Posted by Wendy Palmer at 5:30 AM (OMG she must do her best work so early - some of us are night owls - writing at night while listening to CoasttoCoastam.com talk radio... wait until she gets a taste this summer of Alaska's Midnight Sun... in Nome Alaska no less... :-) lol)
Last season was not a good gold season for us, as the weather was unrelenting, there were many changes and repairs necessary to our dredge and we also had to set up residence in Nome and rebuild KY Goldenrod. Here's what we did do:
1) Obtained permit to allow road frontage (driveway) on to residential lot in Nome.
2) Had gravel (200 truck loads) delivered and spread over lot.
3) Moved residential container #1 to property.
4) Made temporary living quarters inside container #1 (installed fresh water system with pump, installed electric service, installed gray water waster system inside container, made arrangements for port-a-pot delivery on lot).
5) Completed container #1 with flooring, electrical outlets, light fixtures, walls, insulation and ceilings.
6) Added two exterior doors and three windows to containers.
7) Removed boat and boat parts from container #2.
8) Moved container #2 to lot.
9) Welded containers #1 and #2 together to make one larger container (cut out adjoining wall between both containers for central living room).
10) Reassembled Goldenrod and completed electrical wiring.
11) Launched Goldenrod.
12) Performed sea trials on boat for performance and handling and corrected issues (remove weight from front of boat).
13) Ordered and installed new gearing for both water pumps on boat.
14) Re-engineered and rebuilt sluice boxes on boat.
15) Corrected the belt-slip problem on water pumps.
16) Conducted numerous trials with mechanical arm to enable it to mine properly (unsuccessful).
17) Converted boat to 8-inch suction hose dive boat.
18) Reworked systems on boat to perform more ergonomically.
19) Built clean-up system for boat (to clean out sluices and capture gold).
20) Made 120 bottles of wine (30 with freshly picked Nome tundra blueberries).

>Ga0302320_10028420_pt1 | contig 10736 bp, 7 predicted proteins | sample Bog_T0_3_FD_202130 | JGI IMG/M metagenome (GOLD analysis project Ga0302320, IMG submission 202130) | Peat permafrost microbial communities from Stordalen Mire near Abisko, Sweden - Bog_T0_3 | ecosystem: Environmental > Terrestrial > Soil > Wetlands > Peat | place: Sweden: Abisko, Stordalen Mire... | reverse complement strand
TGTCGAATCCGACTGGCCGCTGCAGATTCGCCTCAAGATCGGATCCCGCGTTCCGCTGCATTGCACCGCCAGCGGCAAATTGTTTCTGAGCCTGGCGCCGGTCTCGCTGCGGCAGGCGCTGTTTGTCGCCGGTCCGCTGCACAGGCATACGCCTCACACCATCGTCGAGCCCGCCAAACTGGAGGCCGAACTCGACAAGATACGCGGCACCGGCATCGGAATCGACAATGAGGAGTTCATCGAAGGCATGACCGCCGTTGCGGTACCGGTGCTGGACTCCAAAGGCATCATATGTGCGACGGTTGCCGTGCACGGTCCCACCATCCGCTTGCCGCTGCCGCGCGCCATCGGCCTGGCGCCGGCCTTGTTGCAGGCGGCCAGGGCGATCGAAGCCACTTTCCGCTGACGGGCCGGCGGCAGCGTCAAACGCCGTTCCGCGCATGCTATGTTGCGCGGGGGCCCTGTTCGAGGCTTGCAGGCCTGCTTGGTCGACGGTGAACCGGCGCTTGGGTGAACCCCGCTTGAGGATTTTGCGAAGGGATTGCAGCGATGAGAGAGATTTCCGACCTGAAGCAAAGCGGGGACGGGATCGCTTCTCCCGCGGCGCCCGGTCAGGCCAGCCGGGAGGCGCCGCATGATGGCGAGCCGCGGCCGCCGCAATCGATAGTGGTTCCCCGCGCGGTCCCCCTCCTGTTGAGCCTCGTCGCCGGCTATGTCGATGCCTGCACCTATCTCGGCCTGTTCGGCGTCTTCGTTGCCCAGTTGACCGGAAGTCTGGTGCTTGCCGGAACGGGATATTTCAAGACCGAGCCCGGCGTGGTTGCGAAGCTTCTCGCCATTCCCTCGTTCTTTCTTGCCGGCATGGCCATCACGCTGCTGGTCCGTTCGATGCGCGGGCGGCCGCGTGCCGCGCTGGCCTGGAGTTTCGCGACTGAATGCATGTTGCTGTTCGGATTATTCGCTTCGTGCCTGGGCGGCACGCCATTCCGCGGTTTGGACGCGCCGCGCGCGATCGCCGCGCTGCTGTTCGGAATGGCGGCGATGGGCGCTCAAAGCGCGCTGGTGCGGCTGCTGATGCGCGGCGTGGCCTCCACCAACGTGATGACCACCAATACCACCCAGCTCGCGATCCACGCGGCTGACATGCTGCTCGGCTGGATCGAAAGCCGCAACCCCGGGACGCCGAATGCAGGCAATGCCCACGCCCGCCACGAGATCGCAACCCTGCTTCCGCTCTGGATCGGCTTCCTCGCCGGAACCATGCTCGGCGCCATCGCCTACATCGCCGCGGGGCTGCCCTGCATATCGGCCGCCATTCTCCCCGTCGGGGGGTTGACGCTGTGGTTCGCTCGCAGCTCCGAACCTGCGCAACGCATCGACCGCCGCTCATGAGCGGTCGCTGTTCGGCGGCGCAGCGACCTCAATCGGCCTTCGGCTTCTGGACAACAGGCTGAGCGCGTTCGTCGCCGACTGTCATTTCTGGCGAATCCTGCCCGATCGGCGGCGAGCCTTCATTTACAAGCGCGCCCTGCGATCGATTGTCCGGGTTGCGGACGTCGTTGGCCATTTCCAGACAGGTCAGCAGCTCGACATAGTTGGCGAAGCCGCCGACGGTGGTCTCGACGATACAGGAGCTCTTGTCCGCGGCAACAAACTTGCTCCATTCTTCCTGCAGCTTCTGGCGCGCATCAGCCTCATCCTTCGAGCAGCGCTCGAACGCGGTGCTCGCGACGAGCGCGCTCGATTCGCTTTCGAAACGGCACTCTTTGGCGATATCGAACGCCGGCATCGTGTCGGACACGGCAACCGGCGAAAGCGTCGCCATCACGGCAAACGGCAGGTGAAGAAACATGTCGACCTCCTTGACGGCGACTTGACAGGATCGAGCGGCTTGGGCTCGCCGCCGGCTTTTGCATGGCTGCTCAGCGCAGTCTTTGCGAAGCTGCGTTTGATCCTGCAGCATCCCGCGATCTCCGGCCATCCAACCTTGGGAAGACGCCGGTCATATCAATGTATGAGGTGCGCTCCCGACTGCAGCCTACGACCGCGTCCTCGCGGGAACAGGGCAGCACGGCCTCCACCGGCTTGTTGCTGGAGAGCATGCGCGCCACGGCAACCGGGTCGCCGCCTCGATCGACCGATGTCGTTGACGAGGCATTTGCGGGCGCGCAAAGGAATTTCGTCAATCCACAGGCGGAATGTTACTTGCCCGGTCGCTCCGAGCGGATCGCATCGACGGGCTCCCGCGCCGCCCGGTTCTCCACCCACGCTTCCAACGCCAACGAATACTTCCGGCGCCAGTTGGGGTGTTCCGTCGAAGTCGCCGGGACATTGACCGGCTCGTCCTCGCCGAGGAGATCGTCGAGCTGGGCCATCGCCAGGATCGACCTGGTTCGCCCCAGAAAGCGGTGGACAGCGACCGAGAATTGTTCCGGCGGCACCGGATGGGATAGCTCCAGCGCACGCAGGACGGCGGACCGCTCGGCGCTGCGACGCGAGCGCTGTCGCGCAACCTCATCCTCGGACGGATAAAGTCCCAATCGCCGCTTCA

21) Performed several clean outs.
22) Packed up.
23) Gathered firewood from Nome beach and installed stove in container.
24) Acquired and recuperated from back injuries (both Dad and Tom).
USCG safety inspection of dredge GOLDENROD with the builder/operator Thomas Palmer
(See more: http://northwestpassage2012.blogspot.com/2012/08/port-of-nome-alaska-voluntary-dredge.html)
Thomas Palmer II with his son, Tom Palmer (III?)
This coming Summer 2013 will be a much different story for KY Goldenrod, as we've only a few changes to make before getting the gold!
THANKS WENDY FOR YOUR GREAT BLOG AND HARD WORK TO PRODUCE A FUN BOOK TO READ AND LEARN ABOUT WHAT IT REALLY TAKES TO GO ALL THE WAY FROM KENTUCKY TO NOME ALASKA TO CHALLENGE THE NORTH TO GIVE UP HER GOLD ON THE BERING SEAFLOOR.
More details to follow... I'm reading the book each night... thanks for your kind words.
Is there really gold in Nome?
AngloGold-De Beers (remember De Beers diamonds?) partnership offers US$7M for offshore leases in Nome Alaska state auction. (http://2knowabout.blogspot.com/2012/09/20120830-bering-sea-gold-draws-global.html)
Take a look for yourself - this crew grossed over one point three million dollars ($1,300,000.00) in the 100 day 2012 ice-free season.... here is just one clean-out picture.
Maybe you should go prepared to go gold mining... before challenging the Northwest Passage. Why? You will have a boat to operate and live on for starters. Be careful if your boat is of foreign registry - it is not allowed to work in the USA. The penalty may be forfeiture - OUCH!!!